Friday, November 25, 2011

Medieval Feast Rhetoric History Presentation

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Presenting Anna of Byzantium (my daughter), John, the longbowman from the Battle of Crecy (my son) and Mary of Burgundy (me).

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My daughter was Anna, whose father was ruler of Byzantium in the 11th century. During the first Crusade, she met many knights who came through on their travels. As a result, she wrote a history book of the First Crusade. The Byzantium culture was a blend of east and west (Rome). The garments were Roman in form (tunic and toga) but the materials and decoration were Eastern.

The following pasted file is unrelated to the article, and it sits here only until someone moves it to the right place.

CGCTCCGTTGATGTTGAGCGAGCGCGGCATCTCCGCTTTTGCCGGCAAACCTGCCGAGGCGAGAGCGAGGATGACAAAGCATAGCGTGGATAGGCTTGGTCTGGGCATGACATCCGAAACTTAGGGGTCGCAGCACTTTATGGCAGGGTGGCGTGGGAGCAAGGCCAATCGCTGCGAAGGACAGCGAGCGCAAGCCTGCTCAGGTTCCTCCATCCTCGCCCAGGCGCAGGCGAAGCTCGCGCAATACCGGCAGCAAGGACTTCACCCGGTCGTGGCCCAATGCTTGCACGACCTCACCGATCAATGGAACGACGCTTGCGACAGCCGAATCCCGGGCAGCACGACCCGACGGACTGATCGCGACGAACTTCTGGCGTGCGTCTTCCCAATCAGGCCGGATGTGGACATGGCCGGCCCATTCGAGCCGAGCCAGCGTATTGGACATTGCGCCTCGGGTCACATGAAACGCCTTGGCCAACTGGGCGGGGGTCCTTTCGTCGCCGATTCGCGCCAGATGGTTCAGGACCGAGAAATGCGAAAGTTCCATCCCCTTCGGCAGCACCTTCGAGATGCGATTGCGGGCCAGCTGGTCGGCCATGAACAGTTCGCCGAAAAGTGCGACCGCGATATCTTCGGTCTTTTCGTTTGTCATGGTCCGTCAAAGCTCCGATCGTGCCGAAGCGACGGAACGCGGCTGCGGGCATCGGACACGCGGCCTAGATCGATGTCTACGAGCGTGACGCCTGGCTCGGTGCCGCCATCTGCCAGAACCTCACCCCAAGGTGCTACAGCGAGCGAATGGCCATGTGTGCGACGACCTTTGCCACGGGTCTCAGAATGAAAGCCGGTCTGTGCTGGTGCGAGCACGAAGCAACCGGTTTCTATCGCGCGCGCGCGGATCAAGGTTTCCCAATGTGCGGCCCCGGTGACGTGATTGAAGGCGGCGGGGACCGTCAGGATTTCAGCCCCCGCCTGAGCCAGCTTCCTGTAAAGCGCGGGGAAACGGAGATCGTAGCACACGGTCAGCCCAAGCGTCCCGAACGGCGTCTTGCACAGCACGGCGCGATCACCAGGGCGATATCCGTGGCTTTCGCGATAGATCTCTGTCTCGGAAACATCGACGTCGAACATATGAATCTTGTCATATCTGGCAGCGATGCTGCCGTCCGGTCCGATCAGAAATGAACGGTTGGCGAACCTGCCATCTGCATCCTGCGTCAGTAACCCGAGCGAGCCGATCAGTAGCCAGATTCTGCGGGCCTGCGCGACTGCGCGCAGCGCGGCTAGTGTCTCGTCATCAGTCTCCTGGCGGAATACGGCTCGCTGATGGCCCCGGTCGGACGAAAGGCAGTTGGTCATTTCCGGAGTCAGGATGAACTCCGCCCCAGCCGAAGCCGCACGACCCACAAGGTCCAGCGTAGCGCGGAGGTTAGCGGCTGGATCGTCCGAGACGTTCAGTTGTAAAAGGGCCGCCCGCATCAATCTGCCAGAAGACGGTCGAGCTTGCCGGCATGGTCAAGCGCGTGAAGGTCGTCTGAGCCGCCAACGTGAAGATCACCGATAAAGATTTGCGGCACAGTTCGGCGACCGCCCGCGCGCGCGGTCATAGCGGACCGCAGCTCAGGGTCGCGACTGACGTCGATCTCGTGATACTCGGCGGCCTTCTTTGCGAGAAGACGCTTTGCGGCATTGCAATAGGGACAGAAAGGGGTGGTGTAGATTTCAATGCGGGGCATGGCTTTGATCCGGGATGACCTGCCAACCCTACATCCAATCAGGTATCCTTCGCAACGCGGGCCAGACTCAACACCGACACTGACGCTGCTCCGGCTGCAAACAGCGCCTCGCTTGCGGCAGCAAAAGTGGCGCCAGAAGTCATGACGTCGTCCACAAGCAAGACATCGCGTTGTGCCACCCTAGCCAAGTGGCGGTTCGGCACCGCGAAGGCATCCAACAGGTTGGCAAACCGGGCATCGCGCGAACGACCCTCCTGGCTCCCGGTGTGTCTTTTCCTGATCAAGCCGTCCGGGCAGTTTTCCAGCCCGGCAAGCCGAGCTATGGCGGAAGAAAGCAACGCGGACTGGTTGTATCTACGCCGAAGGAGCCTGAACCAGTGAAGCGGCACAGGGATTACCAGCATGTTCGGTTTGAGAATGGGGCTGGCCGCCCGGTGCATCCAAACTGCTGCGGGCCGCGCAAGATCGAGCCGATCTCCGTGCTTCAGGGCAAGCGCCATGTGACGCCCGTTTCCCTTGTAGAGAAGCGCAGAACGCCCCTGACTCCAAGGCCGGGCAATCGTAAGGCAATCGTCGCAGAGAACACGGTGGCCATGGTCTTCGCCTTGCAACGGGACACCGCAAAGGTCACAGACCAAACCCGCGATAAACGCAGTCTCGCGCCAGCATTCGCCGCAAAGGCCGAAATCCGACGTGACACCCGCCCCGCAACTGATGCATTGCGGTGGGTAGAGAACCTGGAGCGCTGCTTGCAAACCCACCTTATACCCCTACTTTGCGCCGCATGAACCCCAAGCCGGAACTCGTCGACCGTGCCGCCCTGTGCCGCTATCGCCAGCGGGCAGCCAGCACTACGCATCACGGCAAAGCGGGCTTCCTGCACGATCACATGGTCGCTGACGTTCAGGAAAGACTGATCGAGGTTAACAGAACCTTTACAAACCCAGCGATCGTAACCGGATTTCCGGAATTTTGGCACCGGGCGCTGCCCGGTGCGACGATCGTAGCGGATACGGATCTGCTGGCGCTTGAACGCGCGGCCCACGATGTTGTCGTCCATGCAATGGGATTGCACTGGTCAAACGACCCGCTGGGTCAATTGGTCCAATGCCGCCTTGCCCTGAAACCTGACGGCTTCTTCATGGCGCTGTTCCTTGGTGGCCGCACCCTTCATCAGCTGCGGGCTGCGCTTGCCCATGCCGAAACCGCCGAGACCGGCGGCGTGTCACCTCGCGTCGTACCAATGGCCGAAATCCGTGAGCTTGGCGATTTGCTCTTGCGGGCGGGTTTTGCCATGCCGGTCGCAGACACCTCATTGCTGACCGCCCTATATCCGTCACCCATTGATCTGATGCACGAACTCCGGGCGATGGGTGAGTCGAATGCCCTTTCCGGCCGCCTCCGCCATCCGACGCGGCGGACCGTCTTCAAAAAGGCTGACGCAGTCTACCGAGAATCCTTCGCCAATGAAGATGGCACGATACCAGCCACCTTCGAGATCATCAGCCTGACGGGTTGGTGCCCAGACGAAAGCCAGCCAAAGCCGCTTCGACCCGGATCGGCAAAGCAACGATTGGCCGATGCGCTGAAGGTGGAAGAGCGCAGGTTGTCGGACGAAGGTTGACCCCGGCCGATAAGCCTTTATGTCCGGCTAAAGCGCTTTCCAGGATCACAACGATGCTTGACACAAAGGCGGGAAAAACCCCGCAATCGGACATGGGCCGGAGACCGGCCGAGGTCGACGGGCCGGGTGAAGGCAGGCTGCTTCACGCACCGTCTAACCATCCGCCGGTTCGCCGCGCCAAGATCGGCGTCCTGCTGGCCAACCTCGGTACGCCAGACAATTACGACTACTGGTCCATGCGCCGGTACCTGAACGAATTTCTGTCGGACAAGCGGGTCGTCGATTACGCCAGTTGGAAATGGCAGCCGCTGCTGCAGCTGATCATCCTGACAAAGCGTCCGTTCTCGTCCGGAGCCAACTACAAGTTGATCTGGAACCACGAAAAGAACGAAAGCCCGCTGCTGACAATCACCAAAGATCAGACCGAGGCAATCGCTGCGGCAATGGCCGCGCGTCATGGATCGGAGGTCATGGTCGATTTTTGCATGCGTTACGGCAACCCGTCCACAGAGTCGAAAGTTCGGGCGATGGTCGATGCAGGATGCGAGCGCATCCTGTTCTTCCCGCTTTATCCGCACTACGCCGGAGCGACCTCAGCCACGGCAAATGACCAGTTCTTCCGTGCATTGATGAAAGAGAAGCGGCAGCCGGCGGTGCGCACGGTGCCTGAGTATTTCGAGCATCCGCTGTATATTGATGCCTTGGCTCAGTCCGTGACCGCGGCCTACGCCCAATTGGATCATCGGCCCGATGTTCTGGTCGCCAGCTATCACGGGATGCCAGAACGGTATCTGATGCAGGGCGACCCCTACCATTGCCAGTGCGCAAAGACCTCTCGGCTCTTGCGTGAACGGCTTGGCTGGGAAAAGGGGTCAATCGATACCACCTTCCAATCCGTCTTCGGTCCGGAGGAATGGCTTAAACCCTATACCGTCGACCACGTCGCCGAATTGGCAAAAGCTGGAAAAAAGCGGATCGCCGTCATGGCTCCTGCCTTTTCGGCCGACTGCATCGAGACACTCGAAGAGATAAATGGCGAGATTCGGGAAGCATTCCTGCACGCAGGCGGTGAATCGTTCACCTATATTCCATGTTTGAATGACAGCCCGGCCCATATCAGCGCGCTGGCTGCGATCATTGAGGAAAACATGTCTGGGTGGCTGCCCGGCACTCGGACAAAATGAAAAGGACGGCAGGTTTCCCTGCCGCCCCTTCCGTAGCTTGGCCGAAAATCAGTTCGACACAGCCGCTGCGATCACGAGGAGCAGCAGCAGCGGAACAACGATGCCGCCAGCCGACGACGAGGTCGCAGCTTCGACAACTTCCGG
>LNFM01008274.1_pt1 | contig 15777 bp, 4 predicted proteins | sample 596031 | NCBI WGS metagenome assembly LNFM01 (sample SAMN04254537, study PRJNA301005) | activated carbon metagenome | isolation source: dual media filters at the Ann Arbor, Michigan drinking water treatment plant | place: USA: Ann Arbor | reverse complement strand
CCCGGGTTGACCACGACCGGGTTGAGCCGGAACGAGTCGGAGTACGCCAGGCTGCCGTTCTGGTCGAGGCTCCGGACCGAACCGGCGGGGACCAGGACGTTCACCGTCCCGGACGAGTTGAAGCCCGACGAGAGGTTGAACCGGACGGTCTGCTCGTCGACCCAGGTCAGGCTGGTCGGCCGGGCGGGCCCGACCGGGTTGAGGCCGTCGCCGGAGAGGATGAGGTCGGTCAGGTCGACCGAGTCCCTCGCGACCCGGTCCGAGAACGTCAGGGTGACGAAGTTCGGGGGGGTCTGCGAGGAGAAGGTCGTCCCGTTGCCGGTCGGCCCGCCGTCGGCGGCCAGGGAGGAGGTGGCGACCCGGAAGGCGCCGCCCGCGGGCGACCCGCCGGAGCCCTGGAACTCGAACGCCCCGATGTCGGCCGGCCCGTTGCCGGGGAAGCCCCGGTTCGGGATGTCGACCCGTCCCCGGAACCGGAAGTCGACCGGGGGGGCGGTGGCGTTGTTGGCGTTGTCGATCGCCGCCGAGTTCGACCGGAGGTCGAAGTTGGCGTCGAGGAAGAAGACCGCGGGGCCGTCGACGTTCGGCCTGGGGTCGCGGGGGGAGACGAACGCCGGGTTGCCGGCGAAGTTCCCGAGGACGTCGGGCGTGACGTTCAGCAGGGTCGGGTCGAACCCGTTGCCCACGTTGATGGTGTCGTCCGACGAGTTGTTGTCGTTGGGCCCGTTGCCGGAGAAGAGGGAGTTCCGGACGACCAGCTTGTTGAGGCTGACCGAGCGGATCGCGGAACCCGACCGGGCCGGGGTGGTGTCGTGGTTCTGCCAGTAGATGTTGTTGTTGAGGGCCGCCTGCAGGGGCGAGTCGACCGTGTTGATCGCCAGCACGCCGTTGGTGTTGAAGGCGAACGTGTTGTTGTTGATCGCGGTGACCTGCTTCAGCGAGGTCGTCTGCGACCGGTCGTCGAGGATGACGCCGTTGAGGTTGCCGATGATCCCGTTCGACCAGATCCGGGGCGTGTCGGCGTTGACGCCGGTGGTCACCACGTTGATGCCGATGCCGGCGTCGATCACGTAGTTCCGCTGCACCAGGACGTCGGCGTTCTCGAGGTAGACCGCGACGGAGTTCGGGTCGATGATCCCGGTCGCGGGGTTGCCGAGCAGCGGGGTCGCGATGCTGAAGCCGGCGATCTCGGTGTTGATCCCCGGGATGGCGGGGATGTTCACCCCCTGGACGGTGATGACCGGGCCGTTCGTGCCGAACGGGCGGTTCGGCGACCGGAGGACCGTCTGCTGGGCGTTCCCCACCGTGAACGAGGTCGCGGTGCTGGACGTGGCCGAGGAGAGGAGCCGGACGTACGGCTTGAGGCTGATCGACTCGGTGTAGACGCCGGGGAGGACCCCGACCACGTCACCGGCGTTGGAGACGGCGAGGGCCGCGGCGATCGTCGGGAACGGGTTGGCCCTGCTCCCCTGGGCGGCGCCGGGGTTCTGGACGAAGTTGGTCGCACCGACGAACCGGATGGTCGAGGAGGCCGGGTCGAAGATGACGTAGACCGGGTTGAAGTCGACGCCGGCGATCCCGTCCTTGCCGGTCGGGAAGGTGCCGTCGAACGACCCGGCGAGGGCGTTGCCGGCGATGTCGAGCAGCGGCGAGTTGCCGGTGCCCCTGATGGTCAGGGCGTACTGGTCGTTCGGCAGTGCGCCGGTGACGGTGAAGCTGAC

My son was a longbowman from the Battle of Crecy, in the early 14th century. He is wearing a gambeson, a quilted jacket that was worn under chain mail, to help protect him from the blows of swords. He wears a bracer on his left arm (not sure of the name) to hold back the fabric so that it won't get in the way when he shoots the arrows.

Let the Feast begin!! (By the time we began, the sun was setting, so I never got the lovely full shot showcasing the feast and lit "stained glass as I had wished. I had planned an earlier feast with a 12 pound turkey, but the guys insisted on a 20 pounder, that despite several days of thawing in the fridge, I spent most of the morning trying to dig out ice and giblets from the cavity. You know, they only recommend 1 pound of turkey per person. I have hungry guys! It's to help them maintain their energy levels, since they are my men-in-waiting.)